Bars used to be serve people until they fell off their bar stools or passed out. Now they cut you off if you slur a word or stumble over someone’s foot. When’s the last time a bar had 2 for 1 specials? I remember bars where beers were 4 for a 1 and they’d put a case on ice on the table to keep the drinks flowing.

Giving babies brandy, wine, even whiskey for teething used to be an acceptable parental decision.  As children aged, parent sponsored alcohol use  included purchasing kegs for  end of season football parties or graduation. The host parents made sure everyone hung around and slept it off.  Now any drinking at a house party, whether the parent provides it knowingly or not, results in criminal charges against the parents.

And don’t get me wrong. I don’t bring up the past to make excuses for what used to be acceptable behavior.  It’s just that was the way it was and it will never be that way again.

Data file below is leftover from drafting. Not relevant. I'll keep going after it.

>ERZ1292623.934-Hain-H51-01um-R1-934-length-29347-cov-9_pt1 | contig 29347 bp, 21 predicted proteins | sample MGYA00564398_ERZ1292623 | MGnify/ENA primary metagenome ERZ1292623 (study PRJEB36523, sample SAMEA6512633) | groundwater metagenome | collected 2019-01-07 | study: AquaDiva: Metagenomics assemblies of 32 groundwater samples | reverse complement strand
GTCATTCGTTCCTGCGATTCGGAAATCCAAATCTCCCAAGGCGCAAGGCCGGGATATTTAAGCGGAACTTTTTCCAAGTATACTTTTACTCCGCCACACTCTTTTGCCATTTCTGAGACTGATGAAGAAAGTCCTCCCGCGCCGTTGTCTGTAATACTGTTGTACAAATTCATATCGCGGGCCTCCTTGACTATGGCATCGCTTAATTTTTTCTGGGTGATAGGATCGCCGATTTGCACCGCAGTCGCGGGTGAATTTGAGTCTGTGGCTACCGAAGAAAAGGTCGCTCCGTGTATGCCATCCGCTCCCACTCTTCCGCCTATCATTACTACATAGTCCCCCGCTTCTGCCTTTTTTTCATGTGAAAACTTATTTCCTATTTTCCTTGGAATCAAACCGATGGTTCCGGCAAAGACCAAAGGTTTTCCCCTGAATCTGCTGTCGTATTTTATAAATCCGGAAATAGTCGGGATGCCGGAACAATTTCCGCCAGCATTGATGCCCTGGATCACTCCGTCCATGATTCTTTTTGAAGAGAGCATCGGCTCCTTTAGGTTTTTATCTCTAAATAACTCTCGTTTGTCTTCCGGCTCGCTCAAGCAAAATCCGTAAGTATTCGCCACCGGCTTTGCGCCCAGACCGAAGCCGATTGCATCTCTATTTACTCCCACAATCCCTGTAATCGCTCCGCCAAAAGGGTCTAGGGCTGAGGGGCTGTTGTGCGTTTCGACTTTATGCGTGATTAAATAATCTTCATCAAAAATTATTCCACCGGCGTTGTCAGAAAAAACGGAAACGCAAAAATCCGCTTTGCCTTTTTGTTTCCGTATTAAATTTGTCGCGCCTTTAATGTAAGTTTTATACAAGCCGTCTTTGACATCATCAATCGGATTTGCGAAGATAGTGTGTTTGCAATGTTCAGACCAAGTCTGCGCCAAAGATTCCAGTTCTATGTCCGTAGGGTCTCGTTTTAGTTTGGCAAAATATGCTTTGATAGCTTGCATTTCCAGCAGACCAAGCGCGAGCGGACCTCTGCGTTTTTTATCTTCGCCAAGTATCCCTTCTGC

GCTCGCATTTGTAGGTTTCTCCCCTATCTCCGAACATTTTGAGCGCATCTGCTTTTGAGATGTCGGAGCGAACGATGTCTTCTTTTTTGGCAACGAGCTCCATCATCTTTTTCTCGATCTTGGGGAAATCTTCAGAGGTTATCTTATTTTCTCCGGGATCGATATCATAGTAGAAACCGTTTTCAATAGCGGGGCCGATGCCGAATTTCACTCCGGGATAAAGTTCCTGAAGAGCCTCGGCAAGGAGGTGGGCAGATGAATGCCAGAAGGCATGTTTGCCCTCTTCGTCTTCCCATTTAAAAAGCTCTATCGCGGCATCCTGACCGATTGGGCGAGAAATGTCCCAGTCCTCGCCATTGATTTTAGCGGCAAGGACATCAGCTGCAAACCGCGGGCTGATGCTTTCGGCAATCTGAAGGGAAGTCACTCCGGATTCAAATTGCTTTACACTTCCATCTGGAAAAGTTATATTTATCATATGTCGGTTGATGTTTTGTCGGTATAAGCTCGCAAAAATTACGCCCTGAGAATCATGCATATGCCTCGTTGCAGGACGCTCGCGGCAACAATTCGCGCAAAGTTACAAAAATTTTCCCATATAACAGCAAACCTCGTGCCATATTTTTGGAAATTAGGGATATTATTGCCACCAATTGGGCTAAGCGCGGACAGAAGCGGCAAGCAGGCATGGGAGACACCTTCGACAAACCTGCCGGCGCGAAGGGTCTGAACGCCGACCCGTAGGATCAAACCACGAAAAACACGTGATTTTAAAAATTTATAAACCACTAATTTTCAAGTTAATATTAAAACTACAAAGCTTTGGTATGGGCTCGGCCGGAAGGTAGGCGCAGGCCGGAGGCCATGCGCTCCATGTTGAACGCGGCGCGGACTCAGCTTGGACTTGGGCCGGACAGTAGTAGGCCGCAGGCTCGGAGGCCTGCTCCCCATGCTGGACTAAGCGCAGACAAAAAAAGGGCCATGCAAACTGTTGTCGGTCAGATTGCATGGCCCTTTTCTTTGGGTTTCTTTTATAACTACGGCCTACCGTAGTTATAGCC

Are we better off now than we were then? Statistics and government agencies say we are. But if you’ve never spent a quiet afternoon in a dim bar where the television volume is low and the bartender asks if you want another drink with gestures rather than words, I think you’re missing something.


Beauty Contests and Cancer

Miss America contestant plans double mastectomy after competition

The above headline hit me hard. To see a beautiful woman, fearful of cancer, planning a double mastectomy AFTER the competition only reinforced my healthy distrust of beauty contests. The take away message seemed that having a double mastectomy would ruin your chances of winning a beauty contest.  Of course they couldn’t discriminate against someone with breast cancer genes, but perhaps there was some obscure rule about reconstructed breasts via “natural” breasts or a prohibition against prosthetic breasts.  I didn’t know for sure,  but in my quick view of her world, this young lady didn’t dare get a mastectomy until after she had been judged with her breasts intact. My prejudice against these contests demanded that I find the facts.